Scientology’s Office of Special Affairs (OSA) was heavily involved in this push, which was guided by the grandiosely-termed OSA CIS Master Program. It established an Operations Transport & Liaison (OTL) mission in 1992 to oversee Scientology’s activities in Russia and the other states of the post-Soviet Confederation of Independent States (CIS). OTL Russia was a miniature version of Scientology’s main European continental liaison office (CLO EU) in Copenhagen and was staffed by ex-CLO EU members.

Leading it was Walter Kotric, a veteran Austrian Scientologist who later became the church’s head of operations in continental Europe (CO CLO EU). The other two were the newly-appointed Commanding Officer OSA CIS, Diethelm Alisch, and his Public Relations Officer, Birthe Heldt. OSA set about creating a Russia-wide network, but was hampered by a lack of English-speaking staff which prevented it from implementing the usual ‘security checking’ needed to qualify them.


OTL Russia was a well-funded and well-organised operation. Money helped to facilitate Scientology’s outreach, as demonstrated by its success in establishing a particularly close relationship with Russia’s oldest university, the Moscow State University. The MSU’s faculty of journalism not only bestowed a posthumous doctorate on Hubbard – the first in the university’s history – but also renamed the faculty’s hall as the “L. Ron Hubbard Hall of Moscow State University”, also known as the L. Ron Hubbard Reading Room.

The room was refurbished and re-equipped at the church’s expense. Perhaps not surprisingly, Scientology turned it into a virtual shrine to Hubbard, with pictures of him decorating the corridors, Scientology propaganda on the walls and a bronze bust of him in pride of place. Cynical Russians dubbed it a khalyava or freebie; in exchange for giving Scientology a publicity boost, the university got a much-improved facility.

The first Russian Scientology org was opened in St Petersburg in 1992. A “Hubbard Humanitarian Center” was established in Moscow in 1993 and became Russia’s first Church of Scientology the following year. It was founded by Vladimir Kuropyatnik, a Russian radio engineer who was recruited by a Swedish Scientologist who had interviewed him for a job opening. He had attended a Dianetics seminar at the Moscow State University in 1992 and studied Scientology in Copenhagen, before establishing the Moscow org on his return to Russia.


[Vladimir Kuropyatnik in 2016]

By May 2011, Scientology claimed 500,000 followers in Russia (though that figure was greatly exaggerated, as elsewhere). It had around 70 orgs in 50 Russian regions and more in other former Soviet republics. However, the only one registered as a religious organisation was that in Moscow. The rest were registered as “public social non-profit organisations”.

Scientology’s rapid growth in Russia was boosted by an approach tailored to a region in a breakneck transition to capitalism. As well as its traditional pitch of personal development, Scientology promoted itself as a business management and training solution. Soviet schools had not taught administration, leaving a huge gap in knowledge that Scientology was quick to exploit. It did not generally advertise itself as a religion but operated instead under the guise of a network of “Dianetics groups” and “Hubbard Colleges of Management”. There was also, at the time, a lack of independent information on Scientology in the Russian language. It benefited greatly from its glamorous association with Hollywood stars and Russians’ fascination with all things Western.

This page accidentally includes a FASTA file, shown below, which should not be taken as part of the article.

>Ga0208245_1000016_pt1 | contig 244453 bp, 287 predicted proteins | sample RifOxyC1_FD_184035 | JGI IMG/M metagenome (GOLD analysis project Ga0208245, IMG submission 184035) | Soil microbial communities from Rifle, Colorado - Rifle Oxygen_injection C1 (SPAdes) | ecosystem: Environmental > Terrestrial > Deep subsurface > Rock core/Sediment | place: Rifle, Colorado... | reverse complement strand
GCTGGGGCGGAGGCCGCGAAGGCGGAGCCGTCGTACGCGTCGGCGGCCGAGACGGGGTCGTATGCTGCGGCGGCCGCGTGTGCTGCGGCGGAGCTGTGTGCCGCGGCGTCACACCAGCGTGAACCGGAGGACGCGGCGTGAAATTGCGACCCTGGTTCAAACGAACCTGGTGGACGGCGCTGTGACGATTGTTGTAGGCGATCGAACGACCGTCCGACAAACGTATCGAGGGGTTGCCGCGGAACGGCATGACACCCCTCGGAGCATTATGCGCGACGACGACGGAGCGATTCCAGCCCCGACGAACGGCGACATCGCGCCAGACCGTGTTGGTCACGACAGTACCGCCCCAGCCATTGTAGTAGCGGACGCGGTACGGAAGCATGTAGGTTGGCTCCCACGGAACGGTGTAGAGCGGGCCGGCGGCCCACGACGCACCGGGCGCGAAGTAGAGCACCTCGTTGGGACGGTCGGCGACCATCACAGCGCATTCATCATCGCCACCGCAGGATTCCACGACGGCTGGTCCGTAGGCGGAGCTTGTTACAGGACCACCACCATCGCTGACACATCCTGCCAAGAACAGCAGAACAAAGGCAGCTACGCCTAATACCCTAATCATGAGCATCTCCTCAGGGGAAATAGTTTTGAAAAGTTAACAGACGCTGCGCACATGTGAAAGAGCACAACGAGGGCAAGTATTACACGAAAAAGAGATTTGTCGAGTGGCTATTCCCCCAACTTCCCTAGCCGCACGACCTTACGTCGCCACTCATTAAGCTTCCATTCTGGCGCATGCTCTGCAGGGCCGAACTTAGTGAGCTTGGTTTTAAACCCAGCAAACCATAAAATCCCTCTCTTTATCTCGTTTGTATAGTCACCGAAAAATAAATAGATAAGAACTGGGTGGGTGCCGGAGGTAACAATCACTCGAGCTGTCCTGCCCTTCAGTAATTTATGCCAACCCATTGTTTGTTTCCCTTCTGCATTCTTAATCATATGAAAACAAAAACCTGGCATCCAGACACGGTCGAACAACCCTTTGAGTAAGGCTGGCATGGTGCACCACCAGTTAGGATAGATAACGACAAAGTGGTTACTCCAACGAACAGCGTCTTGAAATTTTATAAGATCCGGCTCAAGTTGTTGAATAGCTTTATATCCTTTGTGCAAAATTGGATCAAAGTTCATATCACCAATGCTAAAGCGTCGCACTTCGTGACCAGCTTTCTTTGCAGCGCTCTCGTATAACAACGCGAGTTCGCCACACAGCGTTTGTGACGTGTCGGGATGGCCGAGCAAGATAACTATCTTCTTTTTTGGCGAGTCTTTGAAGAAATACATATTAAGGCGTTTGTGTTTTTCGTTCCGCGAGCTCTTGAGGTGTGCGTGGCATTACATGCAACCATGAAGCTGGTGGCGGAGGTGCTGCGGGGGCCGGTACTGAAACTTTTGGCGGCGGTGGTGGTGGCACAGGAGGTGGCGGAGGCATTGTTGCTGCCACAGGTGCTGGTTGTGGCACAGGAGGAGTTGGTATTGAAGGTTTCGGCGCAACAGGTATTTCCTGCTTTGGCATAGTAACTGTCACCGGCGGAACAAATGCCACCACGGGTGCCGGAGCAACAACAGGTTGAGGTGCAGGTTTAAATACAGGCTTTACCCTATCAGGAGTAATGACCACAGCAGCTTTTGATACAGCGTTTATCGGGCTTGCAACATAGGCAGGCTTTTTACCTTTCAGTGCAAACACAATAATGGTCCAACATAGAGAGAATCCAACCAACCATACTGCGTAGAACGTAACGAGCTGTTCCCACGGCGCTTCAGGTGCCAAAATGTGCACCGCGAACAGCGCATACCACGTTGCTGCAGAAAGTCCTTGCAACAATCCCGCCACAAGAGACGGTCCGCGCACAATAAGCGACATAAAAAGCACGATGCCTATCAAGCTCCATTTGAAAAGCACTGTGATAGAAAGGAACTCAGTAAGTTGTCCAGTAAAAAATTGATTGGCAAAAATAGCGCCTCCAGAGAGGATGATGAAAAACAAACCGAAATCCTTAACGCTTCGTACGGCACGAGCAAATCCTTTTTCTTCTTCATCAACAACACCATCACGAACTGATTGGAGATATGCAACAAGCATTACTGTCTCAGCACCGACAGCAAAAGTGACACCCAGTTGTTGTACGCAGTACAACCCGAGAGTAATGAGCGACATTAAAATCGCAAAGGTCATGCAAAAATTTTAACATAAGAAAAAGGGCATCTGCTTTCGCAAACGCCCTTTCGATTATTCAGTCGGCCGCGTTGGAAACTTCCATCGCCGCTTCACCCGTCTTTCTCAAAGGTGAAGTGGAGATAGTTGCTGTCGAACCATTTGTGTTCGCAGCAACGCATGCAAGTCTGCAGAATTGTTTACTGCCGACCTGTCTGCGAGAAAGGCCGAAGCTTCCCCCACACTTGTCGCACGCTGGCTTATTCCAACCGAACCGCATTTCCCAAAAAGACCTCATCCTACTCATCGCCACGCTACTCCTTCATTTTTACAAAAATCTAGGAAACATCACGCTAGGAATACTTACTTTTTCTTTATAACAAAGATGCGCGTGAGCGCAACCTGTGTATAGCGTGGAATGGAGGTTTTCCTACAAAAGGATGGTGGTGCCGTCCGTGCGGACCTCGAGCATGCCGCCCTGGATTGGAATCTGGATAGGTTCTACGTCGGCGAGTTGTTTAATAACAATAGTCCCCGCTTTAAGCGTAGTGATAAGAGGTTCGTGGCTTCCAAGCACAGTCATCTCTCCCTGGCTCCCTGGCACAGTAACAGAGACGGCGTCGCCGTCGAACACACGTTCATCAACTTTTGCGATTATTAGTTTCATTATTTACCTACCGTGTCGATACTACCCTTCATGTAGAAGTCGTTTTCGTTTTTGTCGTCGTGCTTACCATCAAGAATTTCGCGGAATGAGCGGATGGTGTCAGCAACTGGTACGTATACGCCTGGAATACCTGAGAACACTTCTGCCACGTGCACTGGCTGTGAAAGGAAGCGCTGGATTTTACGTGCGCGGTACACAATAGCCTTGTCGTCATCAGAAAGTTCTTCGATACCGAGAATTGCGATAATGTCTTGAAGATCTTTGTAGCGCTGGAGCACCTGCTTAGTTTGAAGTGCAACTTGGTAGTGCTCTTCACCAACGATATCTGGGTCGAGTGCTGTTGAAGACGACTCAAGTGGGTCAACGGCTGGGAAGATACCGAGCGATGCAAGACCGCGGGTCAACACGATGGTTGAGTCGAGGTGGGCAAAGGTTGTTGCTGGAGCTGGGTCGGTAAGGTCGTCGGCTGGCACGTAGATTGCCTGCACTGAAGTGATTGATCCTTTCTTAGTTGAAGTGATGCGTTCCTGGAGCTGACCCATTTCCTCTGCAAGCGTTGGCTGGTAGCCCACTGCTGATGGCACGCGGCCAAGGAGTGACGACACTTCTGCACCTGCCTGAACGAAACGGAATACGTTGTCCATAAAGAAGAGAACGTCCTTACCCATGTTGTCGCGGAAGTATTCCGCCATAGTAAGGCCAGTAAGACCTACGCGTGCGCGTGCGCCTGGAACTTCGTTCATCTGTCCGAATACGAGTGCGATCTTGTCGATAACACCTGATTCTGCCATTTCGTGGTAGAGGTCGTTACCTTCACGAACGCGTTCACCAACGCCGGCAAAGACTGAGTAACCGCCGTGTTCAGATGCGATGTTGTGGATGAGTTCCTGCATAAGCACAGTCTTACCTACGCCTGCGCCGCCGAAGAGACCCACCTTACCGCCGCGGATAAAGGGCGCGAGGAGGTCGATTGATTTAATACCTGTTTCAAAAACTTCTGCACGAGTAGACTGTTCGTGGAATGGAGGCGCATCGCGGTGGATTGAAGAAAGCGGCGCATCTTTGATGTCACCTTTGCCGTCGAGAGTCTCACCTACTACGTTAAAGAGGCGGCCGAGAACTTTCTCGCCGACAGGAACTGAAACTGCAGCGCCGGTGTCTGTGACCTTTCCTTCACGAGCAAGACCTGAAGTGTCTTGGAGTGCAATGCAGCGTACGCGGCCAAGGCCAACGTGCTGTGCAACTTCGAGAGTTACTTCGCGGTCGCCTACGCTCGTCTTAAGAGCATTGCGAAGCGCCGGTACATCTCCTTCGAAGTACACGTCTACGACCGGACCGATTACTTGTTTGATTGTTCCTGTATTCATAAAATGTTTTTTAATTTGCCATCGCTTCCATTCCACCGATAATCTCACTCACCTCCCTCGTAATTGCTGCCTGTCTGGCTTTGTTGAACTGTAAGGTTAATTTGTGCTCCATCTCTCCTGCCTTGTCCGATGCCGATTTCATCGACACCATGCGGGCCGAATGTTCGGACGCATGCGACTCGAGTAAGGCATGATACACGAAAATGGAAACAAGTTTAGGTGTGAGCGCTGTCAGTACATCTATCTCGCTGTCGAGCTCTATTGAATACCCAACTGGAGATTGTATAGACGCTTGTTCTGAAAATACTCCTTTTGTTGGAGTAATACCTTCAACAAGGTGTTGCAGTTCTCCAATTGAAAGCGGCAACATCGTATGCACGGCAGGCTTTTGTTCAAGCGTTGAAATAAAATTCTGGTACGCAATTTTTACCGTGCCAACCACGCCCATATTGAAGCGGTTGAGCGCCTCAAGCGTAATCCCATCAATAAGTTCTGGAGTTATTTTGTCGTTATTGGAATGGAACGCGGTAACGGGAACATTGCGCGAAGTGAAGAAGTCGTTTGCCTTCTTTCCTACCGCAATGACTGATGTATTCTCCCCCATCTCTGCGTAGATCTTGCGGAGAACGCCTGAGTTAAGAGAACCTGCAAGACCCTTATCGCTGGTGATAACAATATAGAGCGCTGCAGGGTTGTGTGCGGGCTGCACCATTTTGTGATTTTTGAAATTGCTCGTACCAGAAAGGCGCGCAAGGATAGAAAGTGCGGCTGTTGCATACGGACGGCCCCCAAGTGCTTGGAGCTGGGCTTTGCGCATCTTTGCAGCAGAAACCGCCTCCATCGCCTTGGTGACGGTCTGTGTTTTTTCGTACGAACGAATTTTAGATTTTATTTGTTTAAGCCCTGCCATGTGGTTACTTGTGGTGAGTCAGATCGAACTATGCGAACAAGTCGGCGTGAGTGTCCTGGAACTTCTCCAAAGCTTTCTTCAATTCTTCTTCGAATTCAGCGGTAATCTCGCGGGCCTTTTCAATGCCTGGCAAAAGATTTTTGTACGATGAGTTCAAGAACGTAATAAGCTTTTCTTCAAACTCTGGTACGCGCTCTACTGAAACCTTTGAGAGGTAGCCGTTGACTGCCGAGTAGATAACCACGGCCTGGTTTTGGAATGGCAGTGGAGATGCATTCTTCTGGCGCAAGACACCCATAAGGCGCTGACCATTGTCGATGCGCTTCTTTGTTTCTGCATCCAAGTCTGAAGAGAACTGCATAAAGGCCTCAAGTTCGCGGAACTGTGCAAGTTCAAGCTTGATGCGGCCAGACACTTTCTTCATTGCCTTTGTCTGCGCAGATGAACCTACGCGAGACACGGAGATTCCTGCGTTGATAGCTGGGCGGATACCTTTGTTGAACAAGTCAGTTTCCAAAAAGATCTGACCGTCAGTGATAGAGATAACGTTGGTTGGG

According to Russian media reports, Scientology also established several hundred front groups which represented themselves as medical, scientific and educational institutions. The Scientology front group WISE (World Institute of Scientology Enterprises) set up a Russian arm, known in Russian as the Institute of Economics.

By 1998, WISE was reported to have enrolled dozens of Russian banks and many industrial and telecoms enterprises. WISE licensed a network of Scientologist-run consulting companies which resold Hubbard’s ‘management technology’ to other firms. It also extended its reach across the country by offering courses through the auspices of the State Academy of Industrial Management, which has branches in over 50 Russian cities.

Its expansion was aided by entrepreneurs in the ex-Soviet republics who viewed Scientology uncritically as a “new science of prosperity and success”. WISE appears to have focused particularly on newly-privatised state firms across the former Soviet Union, convincing some executives to indoctrinate their entire workforces. In Uzbekistan, Scientology sought the support of executives from the Tashkent Aviation Production factory to open a “Hubbard Center” and “Dianetics Center” within the facility. It aimed to train the giant plant’s tens of thousands of workers in Hubbard’s management methods. A similar project was established at the huge Altron chemical works in Novgorod in Russia.

Scientology undoubtedly earned huge amounts from its business training. In one case, the Moscow fan company Moven’s adoption of ‘management technology’ reportedly cost it a billion rubles. The company imported Hubbard’s harsh regime of ‘management by statistics’ and ‘knowledge reports’ in a years-long relationship with WISE. It ended only when Moven’s pro-Scientology chief executive, Alexander Mironov, was assassinated in his own office by the personnel manager whom he had put in charge of implementing ‘management tech.’ Scientology also courted the Russian media and cultivated allies who commissioned favourable broadcasts and news reports, promoting Hubbard’s ideas to the wider population.